Children’s services publication statement 9 September 2021

Date of publication:

The Health Information and Quality Authority (HIQA) has today published a report on Crannog Nua Special Care Unit. Special care units are secure residential units for children aged 11 years to 17 years. Children are placed in a special care unit by a court when their behaviour poses a risk of harm to their life, health, safety, development or welfare, and the placement is needed for the child’s care and protection. 

HIQA inspects against the Health Act 2007 (Care and Welfare of Children in Special Care units) Regulations 2017 and the National Standards for Special Care Units, which apply to special care units in Ireland. 

This announced inspection was carried out between 21 and 22 June 2021. The aim of this inspection was to assess ongoing compliance with the regulations and to gain further information in relation to the centre's application for renewal of registration. 

Overall, inspectors found that children living in the centre were well cared for. Their individual needs and complexities were identified and respected, and their rights were promoted. Parents and relevant professionals were encouraged to participate in decisions about children and their opinions were respected. 

Governance of the centre was good, and there were effective systems in place which ensured children received safe and consistent care, that was child centred and appropriate to their individual needs. There was strong leadership of the centre and lines of accountability and responsibility were clear. Reporting procedures were well established and information and records were routinely reviewed to ensure good quality reports and monitoring of practice. The management structure promoted a learning environment where challenges were explored and achievements were shared to inform learning for all staff. There were adequate arrangements in place for the identification, management and ongoing review of risk.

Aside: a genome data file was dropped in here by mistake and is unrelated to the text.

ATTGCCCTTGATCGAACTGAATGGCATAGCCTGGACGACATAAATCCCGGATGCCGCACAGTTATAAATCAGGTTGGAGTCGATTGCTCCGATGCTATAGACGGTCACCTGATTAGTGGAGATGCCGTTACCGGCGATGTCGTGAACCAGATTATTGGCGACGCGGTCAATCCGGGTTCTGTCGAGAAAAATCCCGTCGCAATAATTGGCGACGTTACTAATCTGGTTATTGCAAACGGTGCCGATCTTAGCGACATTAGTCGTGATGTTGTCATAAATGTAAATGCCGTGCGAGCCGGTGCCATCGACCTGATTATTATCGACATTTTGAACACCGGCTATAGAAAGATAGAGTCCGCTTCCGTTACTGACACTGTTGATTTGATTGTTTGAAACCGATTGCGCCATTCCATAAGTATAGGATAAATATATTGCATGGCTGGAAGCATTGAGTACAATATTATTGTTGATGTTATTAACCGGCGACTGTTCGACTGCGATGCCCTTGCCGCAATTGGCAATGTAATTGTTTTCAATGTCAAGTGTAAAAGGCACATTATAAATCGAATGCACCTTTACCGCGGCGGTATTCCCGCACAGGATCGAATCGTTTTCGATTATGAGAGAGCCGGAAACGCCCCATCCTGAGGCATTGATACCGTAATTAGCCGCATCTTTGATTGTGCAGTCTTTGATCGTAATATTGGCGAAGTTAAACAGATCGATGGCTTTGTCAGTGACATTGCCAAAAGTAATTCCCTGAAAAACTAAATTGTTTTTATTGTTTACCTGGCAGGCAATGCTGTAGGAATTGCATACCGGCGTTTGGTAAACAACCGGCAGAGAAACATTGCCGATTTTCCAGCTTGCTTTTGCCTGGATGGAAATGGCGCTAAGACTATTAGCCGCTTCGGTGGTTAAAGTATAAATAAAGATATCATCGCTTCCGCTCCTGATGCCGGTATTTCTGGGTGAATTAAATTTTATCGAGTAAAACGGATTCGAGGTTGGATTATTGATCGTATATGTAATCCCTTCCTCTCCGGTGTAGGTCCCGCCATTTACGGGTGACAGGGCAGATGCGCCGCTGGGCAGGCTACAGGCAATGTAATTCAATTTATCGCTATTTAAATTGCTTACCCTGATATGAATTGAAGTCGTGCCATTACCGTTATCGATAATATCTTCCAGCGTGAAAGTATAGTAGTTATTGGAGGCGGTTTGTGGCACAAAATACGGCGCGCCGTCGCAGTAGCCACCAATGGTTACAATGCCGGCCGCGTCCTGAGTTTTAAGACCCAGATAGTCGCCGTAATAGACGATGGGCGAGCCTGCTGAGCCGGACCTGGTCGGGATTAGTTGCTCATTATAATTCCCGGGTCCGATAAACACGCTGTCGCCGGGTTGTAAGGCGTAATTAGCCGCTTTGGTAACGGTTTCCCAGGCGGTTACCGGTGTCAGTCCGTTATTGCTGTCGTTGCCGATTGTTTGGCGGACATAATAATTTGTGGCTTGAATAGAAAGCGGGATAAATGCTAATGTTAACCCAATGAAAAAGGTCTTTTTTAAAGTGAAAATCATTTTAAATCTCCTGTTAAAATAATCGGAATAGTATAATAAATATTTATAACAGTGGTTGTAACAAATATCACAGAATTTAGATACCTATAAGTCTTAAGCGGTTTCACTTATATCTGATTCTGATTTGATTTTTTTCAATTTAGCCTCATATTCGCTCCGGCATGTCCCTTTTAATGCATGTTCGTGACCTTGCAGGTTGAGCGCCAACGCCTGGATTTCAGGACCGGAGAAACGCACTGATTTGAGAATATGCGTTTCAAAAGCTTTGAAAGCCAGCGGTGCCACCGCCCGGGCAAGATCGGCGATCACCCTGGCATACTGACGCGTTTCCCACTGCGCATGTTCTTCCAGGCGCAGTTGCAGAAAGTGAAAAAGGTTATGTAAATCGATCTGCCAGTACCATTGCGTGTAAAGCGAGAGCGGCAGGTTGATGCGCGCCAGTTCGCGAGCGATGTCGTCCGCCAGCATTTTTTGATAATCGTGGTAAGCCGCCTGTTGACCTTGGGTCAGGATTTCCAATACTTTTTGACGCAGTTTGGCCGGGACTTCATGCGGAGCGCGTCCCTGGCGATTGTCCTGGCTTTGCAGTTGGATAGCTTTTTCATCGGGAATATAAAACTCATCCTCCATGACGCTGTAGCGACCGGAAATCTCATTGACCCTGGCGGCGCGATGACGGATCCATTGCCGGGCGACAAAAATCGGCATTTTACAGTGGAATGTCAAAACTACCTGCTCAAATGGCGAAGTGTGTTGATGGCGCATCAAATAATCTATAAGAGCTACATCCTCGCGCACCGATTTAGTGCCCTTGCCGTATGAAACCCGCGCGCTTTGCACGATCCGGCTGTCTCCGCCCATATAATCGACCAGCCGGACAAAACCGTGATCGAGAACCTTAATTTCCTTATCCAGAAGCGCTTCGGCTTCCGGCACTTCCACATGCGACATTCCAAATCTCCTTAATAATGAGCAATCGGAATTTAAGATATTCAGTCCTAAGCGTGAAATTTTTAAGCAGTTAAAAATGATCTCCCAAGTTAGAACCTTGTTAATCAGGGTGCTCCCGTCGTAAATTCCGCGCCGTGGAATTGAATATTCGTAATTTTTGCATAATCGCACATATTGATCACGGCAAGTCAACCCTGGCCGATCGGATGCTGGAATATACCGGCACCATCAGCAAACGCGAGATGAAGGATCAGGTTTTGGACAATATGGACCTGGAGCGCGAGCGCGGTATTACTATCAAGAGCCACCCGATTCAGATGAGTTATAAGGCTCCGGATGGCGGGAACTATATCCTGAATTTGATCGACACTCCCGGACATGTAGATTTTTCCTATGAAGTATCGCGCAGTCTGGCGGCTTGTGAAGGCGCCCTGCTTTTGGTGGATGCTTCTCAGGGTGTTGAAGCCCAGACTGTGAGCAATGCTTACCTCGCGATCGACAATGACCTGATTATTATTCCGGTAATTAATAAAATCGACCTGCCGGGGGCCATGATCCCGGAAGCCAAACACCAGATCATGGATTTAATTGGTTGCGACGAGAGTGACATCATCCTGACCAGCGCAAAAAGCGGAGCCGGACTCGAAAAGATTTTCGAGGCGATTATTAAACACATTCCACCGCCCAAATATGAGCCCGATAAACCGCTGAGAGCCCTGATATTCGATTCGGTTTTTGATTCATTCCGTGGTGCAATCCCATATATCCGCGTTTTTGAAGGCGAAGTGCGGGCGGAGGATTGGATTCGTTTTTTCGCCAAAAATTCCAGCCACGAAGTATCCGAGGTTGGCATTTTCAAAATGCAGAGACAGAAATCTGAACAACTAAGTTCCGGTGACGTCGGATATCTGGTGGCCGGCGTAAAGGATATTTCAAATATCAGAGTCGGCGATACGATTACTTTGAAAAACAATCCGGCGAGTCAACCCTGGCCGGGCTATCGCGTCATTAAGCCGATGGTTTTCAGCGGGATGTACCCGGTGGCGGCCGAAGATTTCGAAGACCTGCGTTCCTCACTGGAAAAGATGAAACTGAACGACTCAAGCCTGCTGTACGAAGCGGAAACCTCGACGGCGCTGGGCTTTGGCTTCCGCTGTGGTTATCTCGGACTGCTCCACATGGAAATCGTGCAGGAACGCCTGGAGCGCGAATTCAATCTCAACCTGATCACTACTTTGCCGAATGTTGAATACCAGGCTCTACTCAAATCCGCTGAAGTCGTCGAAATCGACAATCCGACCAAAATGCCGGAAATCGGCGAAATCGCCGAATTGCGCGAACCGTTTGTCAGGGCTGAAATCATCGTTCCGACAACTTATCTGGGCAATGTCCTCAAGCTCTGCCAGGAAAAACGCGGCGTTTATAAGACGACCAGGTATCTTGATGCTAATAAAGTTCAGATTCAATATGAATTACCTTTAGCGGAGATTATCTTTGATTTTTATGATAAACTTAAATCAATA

The accommodation was adequate and suitable to meet the needs of children, however, some children’s needs were complex and stretched the capacity of the team. This meant that the centre was not operating at full bed capacity. While, generally, children benefitted from their time in the centre, delays in finding onward placements for some children lessened the positive impact of their time there, and resulted in placements which were longer than anticipated.  

Children were well cared for in the centre. Their safety, wellbeing and overall development was at the core of decisions about their care. All child protection concerns were reported in a timely manner, however, they were not reported by mandated persons who received the concern, as required by legislation.